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Packing for the Kosher Traveler

Later tonight I’m heading on a super long trip with my wife to Argentina. While Buenos Aires is known for having tons of food, a stopover in Mexico City and a total travel time of 18 hours makes our trek extremely long and tiring.

To ensure that we will have enough food for our travel day, and for after we land late at night, we set out to find kosher travel products that can pass the “carry-on” test of size and having less than 4oz of liquid.

We found a great array of kosher products to keep us satiated for at least a day, and definitely longer.

JIF Peanut Butter cups (not like Reese’s – actual cups of peanut butter) are portable and the perfect size to shmear on the rolls and baguettes we bought.

Chicken of the Sea Tuna cups can be eaten straight, mixed with a packet of mayo, or thrown onto a sandwich much easier than a regular tuna can, and even those tuna pouches.

Luck Chen Chinese noodle meals are a healthier and a more filling alternative to the Tradition’s noodle soups. I found this product a few weeks ago at KosherFest, and it was good. They only require hot water or water and a microwave. Don’t worry, we won’t be having these meals on our stopover in Mexico. We fear Montezuma’s revenge. We’ll be saving them for our arrival in Buenos Aires.

Granola bars are the perfect snack for the kosher traveler. They are surprisingly satisfying for their size.

What kosher foods do you bring on your travels. Comment below.

~Dani

About the author

Dani Klein

Dani Klein is the founder of YeahThatsKosher, is passionate about global travel, good kosher food / restaurants, social media & the web, technology, digital marketing, and spending time with his friends & family.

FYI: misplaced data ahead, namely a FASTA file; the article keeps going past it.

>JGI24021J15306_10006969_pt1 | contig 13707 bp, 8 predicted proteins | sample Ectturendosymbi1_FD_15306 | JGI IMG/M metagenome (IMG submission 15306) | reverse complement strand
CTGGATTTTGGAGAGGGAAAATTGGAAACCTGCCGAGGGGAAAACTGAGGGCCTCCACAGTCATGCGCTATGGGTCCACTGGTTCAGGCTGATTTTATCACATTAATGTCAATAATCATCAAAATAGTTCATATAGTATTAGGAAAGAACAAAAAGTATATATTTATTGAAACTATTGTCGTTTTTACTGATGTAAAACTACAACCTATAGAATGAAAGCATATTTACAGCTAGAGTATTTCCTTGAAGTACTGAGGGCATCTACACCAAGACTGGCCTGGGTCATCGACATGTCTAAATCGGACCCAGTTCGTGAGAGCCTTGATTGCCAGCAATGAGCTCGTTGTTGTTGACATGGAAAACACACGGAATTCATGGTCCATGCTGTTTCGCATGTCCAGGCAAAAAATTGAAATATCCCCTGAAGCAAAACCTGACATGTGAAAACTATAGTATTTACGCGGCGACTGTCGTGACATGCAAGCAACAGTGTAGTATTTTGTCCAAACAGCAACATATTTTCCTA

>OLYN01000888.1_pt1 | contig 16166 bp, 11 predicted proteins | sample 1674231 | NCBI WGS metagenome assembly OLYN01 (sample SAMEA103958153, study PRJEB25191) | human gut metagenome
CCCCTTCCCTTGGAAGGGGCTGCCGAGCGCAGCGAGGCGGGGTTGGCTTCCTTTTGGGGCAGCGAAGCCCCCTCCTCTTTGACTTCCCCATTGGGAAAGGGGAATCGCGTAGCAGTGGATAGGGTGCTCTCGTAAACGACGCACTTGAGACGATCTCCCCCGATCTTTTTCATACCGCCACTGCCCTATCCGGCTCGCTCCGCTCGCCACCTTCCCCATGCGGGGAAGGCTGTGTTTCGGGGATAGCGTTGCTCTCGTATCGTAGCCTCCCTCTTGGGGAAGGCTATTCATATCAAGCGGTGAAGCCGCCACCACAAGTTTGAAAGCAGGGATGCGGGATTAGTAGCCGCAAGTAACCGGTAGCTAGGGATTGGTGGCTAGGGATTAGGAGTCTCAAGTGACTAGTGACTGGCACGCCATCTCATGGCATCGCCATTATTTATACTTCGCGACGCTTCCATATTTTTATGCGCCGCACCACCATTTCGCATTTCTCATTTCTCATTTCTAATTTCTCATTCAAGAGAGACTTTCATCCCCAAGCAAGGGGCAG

Dani has an MBA in Marketing and works in the Social Media Marketing field for a large media agency.

  • miriam

    I usually bring those Tasty Bite Indian packets of food. Some people believe the hechsher to be sketchy, but I feel that it is reliable. I also bring a jar of peanut butter — less wasteful than the individual cups, which I’ve also seen. I’ll have to look for those tuna cups. I usually just use the vacuum sealed pouches. Packets of instant oatmeal are also good; I usually mix a packet of flavored with a packet of regular.

  • DahliaAdler

    I pack pretty similarly, although I also take a jar of peanut butter, and, if I can fit it, I’ll take a whole loaf of bread and/or a tube of Ritz-like crackers. I once took a La Briute meal with me for an overnight trip and it wasn’t horrible, but I don’t think I’d do it for a trip that was any longer. I love bringing Nature Valley granola bars, because I find them to be the most filling, and any little snack packets of nuts or pretzels are a nice thing to have. Kabanos have also been a serious lifesaver when traveling–just be careful how you pack them so your clothing doesn’t smell like meat.

  • elinkarok

    I like to make my own mix of nuts and raisins/cranberries in a zip lock bag, which makes for a filling muncher. Of course, bread, granola bars, various crackers, and tuna cups are the keepers. Dry salami can keep without refrigeration. If the trip to the fridge is a decent length I like to take various cheeses. A few yogurts in an ice pack are also nice if weight is not an issue. A few LaBriutes are also convenient if you want a hot meal in the middle of nowhere. A bar of parve chocolate is also nice. Travelling with child makes us the consumers of long-life milk that doesn’t require refrigeration (it also comes in personal sizes like juice does).

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